So you've got

1. $\displaystyle p\to q$

2. $\displaystyle \neg p\to x$

3. $\displaystyle y\to z$

4. $\displaystyle a\to \neg x$

5. $\displaystyle \neg y\to \neg q$.

You're asked to prove or disprove $\displaystyle z\to a$.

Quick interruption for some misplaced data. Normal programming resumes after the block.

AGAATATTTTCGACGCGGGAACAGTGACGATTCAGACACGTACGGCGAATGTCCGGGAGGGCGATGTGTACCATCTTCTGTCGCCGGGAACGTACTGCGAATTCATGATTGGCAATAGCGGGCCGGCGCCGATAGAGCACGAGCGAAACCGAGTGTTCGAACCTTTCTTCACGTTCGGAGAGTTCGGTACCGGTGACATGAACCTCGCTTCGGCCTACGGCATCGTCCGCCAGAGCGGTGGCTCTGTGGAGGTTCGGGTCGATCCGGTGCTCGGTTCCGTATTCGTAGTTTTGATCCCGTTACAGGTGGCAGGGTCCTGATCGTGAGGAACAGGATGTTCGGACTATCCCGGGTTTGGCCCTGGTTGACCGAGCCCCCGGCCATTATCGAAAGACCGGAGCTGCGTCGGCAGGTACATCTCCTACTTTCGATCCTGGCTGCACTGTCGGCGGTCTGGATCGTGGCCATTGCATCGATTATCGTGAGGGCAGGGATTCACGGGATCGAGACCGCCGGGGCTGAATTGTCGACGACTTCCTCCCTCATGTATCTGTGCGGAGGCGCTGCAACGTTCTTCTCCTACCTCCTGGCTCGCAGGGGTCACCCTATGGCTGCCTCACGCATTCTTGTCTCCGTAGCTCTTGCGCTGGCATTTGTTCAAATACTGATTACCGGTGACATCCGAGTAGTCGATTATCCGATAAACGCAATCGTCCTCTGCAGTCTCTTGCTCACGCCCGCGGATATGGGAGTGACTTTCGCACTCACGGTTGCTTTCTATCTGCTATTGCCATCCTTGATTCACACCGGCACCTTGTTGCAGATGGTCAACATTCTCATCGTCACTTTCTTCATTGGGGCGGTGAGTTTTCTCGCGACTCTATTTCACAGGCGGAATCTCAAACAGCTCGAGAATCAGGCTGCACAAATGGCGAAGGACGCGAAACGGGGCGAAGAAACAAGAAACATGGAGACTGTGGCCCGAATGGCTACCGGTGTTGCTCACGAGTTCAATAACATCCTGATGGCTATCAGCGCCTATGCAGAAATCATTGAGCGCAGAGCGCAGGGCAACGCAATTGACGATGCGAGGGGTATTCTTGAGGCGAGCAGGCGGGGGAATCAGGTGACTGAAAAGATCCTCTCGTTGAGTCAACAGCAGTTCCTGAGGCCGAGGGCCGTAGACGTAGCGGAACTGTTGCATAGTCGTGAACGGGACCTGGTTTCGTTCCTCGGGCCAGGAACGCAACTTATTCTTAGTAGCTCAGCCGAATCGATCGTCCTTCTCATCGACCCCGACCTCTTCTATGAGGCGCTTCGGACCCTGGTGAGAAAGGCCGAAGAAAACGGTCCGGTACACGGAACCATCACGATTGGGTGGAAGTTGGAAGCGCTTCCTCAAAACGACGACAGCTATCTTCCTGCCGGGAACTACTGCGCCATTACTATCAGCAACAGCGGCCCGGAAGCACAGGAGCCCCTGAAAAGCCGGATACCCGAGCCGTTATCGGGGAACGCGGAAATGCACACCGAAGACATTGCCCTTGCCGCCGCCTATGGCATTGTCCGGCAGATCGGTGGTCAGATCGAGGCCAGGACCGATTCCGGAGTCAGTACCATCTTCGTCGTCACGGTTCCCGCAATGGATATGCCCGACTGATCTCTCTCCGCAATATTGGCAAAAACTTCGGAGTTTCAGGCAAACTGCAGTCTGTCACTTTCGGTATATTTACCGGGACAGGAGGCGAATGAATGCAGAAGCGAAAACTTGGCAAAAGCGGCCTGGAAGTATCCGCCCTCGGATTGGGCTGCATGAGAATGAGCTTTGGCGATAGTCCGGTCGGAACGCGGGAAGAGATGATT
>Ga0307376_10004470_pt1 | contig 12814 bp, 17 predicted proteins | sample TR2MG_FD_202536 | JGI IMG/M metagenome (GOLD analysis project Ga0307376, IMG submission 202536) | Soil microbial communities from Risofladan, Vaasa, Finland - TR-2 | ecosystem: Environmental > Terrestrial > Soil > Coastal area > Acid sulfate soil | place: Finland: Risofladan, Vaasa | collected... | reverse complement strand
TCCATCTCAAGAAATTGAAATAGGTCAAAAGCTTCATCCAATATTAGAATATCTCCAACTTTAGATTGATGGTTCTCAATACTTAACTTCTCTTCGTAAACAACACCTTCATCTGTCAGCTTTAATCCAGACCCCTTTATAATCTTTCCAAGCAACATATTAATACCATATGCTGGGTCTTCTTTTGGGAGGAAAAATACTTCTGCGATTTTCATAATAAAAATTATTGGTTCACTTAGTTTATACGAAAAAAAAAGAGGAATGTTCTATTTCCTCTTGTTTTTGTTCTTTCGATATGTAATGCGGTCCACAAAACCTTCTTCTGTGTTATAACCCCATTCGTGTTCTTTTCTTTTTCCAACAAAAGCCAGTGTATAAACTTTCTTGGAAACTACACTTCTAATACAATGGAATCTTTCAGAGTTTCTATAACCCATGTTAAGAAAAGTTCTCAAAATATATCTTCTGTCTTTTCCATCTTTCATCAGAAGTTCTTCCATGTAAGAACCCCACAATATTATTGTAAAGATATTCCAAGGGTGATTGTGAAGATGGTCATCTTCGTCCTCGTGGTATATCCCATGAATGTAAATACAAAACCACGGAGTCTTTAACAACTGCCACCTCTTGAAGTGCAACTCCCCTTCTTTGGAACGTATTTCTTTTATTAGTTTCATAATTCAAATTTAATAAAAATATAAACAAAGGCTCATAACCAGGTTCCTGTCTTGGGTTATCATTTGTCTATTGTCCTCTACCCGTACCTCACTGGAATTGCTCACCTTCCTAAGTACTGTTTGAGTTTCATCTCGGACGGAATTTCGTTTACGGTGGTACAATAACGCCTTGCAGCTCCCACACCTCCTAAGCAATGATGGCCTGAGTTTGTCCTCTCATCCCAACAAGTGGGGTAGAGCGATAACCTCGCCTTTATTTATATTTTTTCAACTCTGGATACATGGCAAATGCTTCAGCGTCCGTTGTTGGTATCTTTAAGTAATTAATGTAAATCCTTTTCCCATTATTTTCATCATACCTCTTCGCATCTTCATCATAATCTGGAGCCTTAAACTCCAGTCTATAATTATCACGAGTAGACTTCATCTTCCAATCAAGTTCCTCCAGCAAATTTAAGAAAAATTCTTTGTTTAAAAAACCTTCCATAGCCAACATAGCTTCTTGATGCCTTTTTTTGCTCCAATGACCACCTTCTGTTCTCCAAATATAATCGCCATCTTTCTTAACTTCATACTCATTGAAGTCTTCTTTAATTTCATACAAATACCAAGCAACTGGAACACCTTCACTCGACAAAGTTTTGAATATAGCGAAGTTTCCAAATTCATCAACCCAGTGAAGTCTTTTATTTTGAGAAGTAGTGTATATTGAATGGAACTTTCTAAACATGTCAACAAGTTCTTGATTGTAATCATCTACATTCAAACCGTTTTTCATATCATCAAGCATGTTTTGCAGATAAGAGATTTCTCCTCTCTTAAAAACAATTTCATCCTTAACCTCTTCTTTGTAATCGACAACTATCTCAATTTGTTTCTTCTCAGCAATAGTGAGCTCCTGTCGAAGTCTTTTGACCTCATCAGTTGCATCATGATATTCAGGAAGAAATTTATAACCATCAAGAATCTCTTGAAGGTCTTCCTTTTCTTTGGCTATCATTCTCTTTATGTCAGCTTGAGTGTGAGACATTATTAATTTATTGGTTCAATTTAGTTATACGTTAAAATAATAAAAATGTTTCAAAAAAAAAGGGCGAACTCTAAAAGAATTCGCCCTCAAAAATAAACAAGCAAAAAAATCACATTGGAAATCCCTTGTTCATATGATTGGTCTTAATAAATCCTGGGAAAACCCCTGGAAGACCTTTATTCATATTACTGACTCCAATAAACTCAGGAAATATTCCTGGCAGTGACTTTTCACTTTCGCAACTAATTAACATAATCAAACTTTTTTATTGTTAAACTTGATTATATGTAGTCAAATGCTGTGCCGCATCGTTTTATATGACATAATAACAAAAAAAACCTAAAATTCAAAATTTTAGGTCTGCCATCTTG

Since all of your assumptions are implications, the only inference rules you need are modus ponens and modus tollens. In this case, you'd have to assume $\displaystyle z$, and try to show $\displaystyle a$. For modus ponens, you'd need to start somewhere with a $\displaystyle z$ on the LHS of an implication. For modus tollens, you'd need to start somewhere with a $\displaystyle \neg z$ on the RHS of an implication. That does not occur anywhere in your assumptions. Therefore, I deduce that you're not going to be able to prove $\displaystyle z\to a$. But how do you disprove it? You have to be able to assign truth values to all of the propositions such that all your assumptions are true, and yet $\displaystyle z\to a$ is false. In order for $\displaystyle z\to a$ to be false, $\displaystyle z=\text{TRUE}$ and $\displaystyle a=\text{FALSE}.$ So now see if you can assign the rest of the truth values of your propositions such that all the assumptions are satisfied. Make sense?